Even if Wayaka cannot be compelled to arbitrate as a nonsignatory, arbitration by the other Plaintiffs is nonetheless appropriate. “Under the Arbitration Act, an arbitration agreement must be enforced notwithstanding the presence of other persons who are parties to the underlying dispute but not to the arbitration agreement.”[55] At the very least, Wayaka's claims should be stayed pending arbitration by the Distributor Plaintiffs.

         Because Plaintiffs' claims are subject to the Arbitration Agreement, this action must be either stayed or dismissed. The circumstances support dismissal. While a court cannot dismiss an action where the defendant has moved only for a stay pending arbitration under Section 3 of the Federal Arbitration Act (the “FAA”), [56] Defendants did not move for a stay; rather, they moved to dismiss and compel arbitration.[57] The rule requiring a stay where a party has filed suit on a claim subject to arbitration “was not intended to limit dismissal of a case in the proper circumstances.”[58] “The weight of authority clearly supports dismissal of the case when all of the issues raised in the district court must be submitted to arbitration.”[59] The action is therefore DISMISSED because the claims are subject to the Arbitration Agreement.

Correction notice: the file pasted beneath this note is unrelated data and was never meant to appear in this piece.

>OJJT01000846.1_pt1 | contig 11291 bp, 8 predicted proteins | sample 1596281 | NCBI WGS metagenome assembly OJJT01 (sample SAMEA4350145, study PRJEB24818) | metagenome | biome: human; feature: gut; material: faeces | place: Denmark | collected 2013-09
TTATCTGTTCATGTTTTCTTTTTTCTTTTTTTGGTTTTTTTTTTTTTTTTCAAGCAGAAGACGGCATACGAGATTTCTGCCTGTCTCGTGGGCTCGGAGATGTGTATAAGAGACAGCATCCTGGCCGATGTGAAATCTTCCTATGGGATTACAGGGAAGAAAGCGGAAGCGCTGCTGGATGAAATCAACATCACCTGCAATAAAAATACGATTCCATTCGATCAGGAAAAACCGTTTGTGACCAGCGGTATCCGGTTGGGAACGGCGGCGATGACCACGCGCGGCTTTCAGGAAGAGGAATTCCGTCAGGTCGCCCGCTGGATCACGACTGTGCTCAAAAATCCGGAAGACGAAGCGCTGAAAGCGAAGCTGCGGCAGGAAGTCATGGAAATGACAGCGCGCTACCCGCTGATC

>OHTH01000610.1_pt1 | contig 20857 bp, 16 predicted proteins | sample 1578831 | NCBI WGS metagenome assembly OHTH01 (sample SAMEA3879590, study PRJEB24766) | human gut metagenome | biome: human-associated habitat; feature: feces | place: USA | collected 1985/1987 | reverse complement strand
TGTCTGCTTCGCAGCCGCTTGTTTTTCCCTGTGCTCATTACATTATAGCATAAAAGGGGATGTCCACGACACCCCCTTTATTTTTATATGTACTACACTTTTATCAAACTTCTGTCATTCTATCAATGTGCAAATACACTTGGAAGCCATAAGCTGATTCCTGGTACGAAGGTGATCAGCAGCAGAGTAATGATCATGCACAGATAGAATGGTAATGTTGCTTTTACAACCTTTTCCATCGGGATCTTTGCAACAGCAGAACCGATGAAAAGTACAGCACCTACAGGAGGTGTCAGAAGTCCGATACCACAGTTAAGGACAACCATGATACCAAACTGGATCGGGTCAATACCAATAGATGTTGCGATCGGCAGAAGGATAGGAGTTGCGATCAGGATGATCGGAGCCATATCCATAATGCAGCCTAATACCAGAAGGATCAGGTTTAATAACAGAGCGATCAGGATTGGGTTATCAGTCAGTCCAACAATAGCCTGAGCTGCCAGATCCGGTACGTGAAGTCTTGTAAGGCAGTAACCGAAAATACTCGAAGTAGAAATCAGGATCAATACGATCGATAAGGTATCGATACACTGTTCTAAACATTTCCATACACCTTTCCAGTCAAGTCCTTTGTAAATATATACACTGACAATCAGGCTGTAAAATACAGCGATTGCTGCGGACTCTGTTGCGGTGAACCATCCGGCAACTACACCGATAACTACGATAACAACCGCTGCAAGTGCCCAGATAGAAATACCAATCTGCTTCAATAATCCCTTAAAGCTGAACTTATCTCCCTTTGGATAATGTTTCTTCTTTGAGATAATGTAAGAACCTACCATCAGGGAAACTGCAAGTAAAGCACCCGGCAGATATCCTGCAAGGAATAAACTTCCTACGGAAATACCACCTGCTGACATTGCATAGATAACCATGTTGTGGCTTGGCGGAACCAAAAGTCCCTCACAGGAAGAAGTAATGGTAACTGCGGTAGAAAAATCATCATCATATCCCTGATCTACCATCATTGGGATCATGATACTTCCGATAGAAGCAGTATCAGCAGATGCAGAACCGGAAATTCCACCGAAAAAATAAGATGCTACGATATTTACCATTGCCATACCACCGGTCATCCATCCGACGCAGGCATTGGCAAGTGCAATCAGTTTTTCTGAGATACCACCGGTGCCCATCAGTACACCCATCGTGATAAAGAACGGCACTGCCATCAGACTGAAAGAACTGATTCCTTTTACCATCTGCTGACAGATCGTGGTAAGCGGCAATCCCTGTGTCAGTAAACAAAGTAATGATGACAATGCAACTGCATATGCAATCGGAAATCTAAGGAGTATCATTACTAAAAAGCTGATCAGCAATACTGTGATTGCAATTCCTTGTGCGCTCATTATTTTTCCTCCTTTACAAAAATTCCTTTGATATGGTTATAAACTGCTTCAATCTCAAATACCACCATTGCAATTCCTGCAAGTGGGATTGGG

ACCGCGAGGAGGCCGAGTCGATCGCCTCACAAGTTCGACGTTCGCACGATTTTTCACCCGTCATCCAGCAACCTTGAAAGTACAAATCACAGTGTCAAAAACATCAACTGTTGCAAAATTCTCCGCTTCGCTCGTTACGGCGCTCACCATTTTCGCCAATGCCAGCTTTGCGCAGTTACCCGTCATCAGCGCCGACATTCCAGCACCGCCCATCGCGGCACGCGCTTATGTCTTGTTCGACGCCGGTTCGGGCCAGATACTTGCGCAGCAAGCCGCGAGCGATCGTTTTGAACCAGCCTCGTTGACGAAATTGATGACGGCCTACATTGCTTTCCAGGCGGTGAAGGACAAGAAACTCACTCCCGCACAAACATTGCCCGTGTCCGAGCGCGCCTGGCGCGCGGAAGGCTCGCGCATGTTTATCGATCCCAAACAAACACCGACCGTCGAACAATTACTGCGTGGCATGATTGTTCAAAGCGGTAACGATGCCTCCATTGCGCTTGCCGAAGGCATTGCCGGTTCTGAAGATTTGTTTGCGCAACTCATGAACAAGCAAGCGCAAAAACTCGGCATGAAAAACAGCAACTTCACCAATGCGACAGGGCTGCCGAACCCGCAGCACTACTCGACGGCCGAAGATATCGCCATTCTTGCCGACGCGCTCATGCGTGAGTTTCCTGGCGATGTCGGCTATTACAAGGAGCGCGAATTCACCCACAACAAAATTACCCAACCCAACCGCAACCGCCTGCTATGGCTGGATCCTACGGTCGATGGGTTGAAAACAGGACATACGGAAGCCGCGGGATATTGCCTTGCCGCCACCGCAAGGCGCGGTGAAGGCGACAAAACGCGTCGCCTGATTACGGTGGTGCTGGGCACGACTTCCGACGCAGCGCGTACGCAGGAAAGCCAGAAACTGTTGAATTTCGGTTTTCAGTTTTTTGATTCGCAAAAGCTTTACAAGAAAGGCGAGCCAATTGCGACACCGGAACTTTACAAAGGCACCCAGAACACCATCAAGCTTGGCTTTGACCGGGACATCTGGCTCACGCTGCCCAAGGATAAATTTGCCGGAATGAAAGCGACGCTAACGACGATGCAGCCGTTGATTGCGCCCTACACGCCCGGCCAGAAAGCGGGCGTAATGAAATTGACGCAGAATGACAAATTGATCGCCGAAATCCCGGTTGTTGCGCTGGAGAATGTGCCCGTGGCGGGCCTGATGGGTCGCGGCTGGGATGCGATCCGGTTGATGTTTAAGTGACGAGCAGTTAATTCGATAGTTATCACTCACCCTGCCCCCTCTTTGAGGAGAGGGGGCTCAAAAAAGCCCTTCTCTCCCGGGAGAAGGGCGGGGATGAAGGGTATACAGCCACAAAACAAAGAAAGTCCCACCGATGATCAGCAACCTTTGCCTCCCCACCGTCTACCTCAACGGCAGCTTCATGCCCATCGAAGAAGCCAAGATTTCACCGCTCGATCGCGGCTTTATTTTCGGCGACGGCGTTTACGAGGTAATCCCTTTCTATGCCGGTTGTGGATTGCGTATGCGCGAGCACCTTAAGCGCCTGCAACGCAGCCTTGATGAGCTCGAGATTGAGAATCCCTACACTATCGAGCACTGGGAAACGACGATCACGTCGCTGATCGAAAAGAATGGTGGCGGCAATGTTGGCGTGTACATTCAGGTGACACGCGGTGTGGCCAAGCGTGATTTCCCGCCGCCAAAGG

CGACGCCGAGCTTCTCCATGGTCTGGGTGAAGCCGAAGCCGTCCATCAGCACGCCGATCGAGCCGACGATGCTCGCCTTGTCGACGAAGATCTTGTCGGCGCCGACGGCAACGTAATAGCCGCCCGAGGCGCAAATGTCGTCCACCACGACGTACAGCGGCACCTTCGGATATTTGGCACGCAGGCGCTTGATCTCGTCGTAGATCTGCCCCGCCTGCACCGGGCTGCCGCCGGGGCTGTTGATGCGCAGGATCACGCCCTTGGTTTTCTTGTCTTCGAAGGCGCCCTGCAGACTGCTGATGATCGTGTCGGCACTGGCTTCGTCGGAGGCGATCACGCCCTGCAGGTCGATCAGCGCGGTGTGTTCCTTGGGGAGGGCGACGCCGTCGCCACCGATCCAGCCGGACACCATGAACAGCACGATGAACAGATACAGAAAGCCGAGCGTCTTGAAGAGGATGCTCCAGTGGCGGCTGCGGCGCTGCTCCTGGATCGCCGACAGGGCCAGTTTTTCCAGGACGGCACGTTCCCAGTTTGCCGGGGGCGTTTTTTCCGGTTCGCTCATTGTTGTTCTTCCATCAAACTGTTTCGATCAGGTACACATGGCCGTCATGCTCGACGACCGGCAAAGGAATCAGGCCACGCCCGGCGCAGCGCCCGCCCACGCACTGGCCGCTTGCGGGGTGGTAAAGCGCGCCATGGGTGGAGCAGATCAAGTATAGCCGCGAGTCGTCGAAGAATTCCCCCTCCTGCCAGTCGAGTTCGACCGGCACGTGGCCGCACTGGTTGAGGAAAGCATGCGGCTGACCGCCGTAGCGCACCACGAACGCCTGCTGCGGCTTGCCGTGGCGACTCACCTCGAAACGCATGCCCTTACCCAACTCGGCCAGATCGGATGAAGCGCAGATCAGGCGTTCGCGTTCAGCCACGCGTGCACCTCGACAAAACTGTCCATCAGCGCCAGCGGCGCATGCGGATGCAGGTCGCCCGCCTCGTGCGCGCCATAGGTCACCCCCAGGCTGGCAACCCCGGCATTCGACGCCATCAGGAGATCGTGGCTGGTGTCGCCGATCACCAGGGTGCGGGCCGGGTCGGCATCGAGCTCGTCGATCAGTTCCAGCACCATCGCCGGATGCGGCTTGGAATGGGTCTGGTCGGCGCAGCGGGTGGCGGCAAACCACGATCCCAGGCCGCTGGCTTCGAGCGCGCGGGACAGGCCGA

No decision is rendered on Defendants' argument under Rule 12(b)(6) that Plaintiffs fail to state a claim for relief under their causes of action sounding in tort.[60] This court does not have authority to ...